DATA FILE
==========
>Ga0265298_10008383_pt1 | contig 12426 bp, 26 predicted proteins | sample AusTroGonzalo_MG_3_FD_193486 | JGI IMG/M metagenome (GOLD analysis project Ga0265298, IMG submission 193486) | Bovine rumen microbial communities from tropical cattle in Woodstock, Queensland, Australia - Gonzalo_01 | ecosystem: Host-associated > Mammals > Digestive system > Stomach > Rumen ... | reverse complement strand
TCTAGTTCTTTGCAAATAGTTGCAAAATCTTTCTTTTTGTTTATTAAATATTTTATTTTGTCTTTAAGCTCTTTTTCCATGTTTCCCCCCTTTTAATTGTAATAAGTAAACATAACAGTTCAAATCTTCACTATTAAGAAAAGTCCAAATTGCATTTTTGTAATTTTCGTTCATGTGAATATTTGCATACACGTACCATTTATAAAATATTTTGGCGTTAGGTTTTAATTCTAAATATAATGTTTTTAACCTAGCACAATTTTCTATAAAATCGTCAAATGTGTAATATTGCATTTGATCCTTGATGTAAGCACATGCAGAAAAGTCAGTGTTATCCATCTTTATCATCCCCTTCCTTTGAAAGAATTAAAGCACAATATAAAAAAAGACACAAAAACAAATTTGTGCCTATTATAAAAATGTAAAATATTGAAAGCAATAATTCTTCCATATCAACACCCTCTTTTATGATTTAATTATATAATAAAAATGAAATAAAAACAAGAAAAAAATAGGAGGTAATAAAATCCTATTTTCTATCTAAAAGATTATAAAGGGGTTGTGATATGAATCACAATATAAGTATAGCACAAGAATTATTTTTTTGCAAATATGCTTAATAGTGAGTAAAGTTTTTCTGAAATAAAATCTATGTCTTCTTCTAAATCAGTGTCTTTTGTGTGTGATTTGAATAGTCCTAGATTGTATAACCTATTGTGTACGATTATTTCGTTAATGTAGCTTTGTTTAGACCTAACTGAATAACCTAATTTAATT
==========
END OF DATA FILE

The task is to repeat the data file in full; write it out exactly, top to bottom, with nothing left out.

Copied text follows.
>Ga0265298_10008383_pt1 | contig 12426 bp, 26 predicted proteins | sample AusTroGonzalo_MG_3_FD_193486 | JGI IMG/M metagenome (GOLD analysis project Ga0265298, IMG submission 193486) | Bovine rumen microbial communities from tropical cattle in Woodstock, Queensland, Australia - Gonzalo_01 | ecosystem: Host-associated > Mammals > Digestive system > Stomach > Rumen ... | reverse complement strand
TCTAGTTCTTTGCAAATAGTTGCAAAATCTTTCTTTTTGTTTATTAAATATTTTATTTTGTCTTTAAGCTCTTTTTCCATGTTTCCCCCCTTTTAATTGTAATAAGTAAACATAACAGTTCAAATCTTCACTATTAAGAAAAGTCCAAATTGCATTTTTGTAATTTTCGTTCATGTGAATATTTGCATACACGTACCATTTATAAAATATTTTGGCGTTAGGTTTTAATTCTAAATATAATGTTTTTAACCTAGCACAATTTTCTATAAAATCGTCAAATGTGTAATATTGCATTTGATCCTTGATGTAAGCACATGCAGAAAAGTCAGTGTTATCCATCTTTATCATCCCCTTCCTTTGAAAGAATTAAAGCACAATATAAAAAAAGACACAAAAACAAATTTGTGCCTATTATAAAAATGTAAAATATTGAAAGCAATAATTCTTCCATATCAACACCCTCTTTTATGATTTAATTATATAATAAAAATGAAATAAAAACAAGAAAAAAATAGGAGGTAATAAAATCCTATTTTCTATCTAAAAGATTATAAAGGGGTTGTGATATGAATCACAATATAAGTATAGCACAAGAATTATTTTTTTGCAAATATGCTTAATAGTGAGTAAAGTTTTTCTGAAATAAAATCTATGTCTTCTTCTAAATCAGTGTCTTTTGTGTGTGATTTGAATAGTCCTAGATTGTATAACCTATTGTGTACGATTATTTCGTTAATGTAGCTTTGTTTAGACCTAACTGAATAACCTAATTTAATT